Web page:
Duane Williams was a Godsend, as he was able to provide me with a large number of contacts during my travels as well as personally arranging for my meeting with Geoff. I cannot begin to thank Duane enough for his help, without which any Masonic contact would have been minimal. As it is, I’ve now made good friends for life, all through Duanes’ kind assistance.
Geoff Mather and Dan Goodwin Jozef and I at Gate Pa Lodge
Geoff kindly arranged a tour of his Lodge building as well as taking me on 27th Sept. to Tauranga to visit Gate Pa no. 407 Lodge installation of V. W. Bro. Noel Whiley. There I met with a large number of Grand Lodge members and an impressive young MM Josef Horopapera of Lodge Apanui No 395, where he is webmaster. I also met the Past Grand First Principal of New Zealand, M. Ex. Comp. Geoff Davies, whom I was able to present with a Canadian Chapter lapel pin and received a NZ pin he removed from his lapel in return! I note with interest that two new members, Neil Page a F.C. and Jayden Kernaham, an EAM were presented with the other installed officers as the prospective Stewards. Once they are MM, they will be installed.
We went to visit Geoff and Tricia at their home for lunch, where Geoff presented more Masonic gifts than I could possibly bring home with me. One was a memorial plate that would have looked great in our Masonic Temple here, but no room in the luggage. Geoff also presented me with scarves that the Lodges present to their “Honoured Ladies”, a number of lapel pins and a copy of the NZ Masonic magazine. (I forwarded a picture to the Magazine holding the copy in front of the Palisades of the Pijitawabik on Lake Nipigon , appropriate as there is also a Square and Compasses on the cliff face there.)
We spent a number of days in Rotorua, which is an area of thermal activity and hence the city has a distinct scent of rotten eggs. We experienced a number of different activities; mud and sulfur baths; visiting active thermal mud pools in a city park, a Redwood tree walk 30 – 60 metres up; wine tasting and supper at the top of a mountain via gondollas; feeding Red Deer at Geoffs’; Attending a Maori feast and educational experience at a Maori village; a Duck Boat tour of a variety of freshwater lakes in the area and the Hobbiton Movie set by Matamata. The Green Dragon Inn is not to be missed!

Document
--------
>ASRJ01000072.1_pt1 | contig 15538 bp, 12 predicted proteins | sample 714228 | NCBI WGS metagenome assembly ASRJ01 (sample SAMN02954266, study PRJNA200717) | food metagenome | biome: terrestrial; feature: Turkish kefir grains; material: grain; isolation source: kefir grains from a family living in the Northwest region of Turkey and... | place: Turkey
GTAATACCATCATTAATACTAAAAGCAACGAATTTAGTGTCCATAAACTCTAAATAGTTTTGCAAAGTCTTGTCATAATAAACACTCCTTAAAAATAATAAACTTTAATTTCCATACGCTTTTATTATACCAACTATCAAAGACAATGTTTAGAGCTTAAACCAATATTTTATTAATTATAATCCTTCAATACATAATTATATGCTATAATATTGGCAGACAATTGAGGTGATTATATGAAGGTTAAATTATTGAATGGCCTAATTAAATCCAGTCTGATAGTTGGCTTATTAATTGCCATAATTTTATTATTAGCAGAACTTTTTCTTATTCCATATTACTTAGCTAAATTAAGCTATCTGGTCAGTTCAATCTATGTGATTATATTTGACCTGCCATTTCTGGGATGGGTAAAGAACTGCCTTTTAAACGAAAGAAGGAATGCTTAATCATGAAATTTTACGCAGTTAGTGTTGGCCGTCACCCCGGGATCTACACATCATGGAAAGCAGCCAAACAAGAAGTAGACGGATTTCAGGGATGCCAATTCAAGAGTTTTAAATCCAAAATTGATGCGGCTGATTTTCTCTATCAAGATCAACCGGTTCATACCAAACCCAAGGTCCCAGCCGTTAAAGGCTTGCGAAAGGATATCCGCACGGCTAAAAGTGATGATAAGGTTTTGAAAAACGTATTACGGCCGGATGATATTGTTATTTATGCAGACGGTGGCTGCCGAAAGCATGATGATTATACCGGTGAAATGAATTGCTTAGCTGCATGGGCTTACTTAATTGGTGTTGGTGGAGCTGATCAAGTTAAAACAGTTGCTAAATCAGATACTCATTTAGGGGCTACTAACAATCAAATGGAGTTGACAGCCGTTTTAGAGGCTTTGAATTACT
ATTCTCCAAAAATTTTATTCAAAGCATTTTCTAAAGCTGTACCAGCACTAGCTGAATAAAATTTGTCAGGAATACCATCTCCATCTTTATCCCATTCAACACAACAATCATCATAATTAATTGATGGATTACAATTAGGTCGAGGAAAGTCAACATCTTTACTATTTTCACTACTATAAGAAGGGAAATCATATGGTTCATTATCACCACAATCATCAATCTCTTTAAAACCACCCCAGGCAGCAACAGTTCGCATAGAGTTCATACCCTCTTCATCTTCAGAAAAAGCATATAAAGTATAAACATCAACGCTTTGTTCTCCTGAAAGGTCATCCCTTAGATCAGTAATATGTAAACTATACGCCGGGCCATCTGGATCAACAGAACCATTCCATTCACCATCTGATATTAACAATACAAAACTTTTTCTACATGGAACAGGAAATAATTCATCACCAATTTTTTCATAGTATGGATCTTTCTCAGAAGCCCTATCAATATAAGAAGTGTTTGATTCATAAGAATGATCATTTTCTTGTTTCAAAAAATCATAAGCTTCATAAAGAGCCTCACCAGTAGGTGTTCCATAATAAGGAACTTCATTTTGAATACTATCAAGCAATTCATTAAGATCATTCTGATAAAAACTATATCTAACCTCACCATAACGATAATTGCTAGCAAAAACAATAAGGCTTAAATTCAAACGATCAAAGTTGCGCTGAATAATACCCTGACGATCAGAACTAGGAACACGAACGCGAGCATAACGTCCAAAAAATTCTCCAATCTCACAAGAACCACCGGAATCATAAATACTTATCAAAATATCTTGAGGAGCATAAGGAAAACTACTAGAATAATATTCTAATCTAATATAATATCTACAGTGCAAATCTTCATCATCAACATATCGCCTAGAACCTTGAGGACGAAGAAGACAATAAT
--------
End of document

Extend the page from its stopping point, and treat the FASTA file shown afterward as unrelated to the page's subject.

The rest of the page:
We then drove up to Auckland , the capital for a couple of days and thankfully turn in the SUV. A lovely vehicle but the roads were so very narrow, compared to what I’m used to. Fortunately it was an automatic and I didn’t have to shift with my left hand, like in Scotland 3 years ago!
My wife and I with friends inside a Hobbit hole Finger board to the pub!
We toured a number of locales in the city; One Tree Hill; The Nautical Museum; Auckland Domain park gardens; The Quay; and the Harbour Bridge which had amazing cityscape views. We settled into “The Fiddler”, an Irish pub, to watch people bungie pod at one end of the street and others do a tethered fall from the Sky TV tower. Utter madness! (Mind you, I bungeed in Calgary 25 years ago…)
We returned home via Sydney Australia to Vancouver then on to Winnipeg. Joy felt we should head straight home and offered to drive first as I was still programmed for New Zealand. She was right, we got in the car, turned onto the road and my frantic comment was: “You’re on the wrong side, get over to the left!” Despite, I could see a truck approaching from the other way. That made her day.
I was allowed to drive once we were on the divided Trans Canada and there were no issues getting home.
On our return, I was able to do an Official Visit to Shuniah Chapter and First Principal Ex. Comp. Robert Willett, several weeks later to see a well done MMM Degree. I also got in some fraternal visits while in Thunder Bay: First to Connaught Lodge No. 511, under the excellent hand of W.M. Tim King. I also had the opportunity to visit Rhodes Preceptory No.23, as a visiting Preceptor, also presided over by Em. Kt. Tim King.
I look forward to visiting the remaining Chapters both Officially and Fraternally in the coming months.
R. Ex. Comp. Peter Hall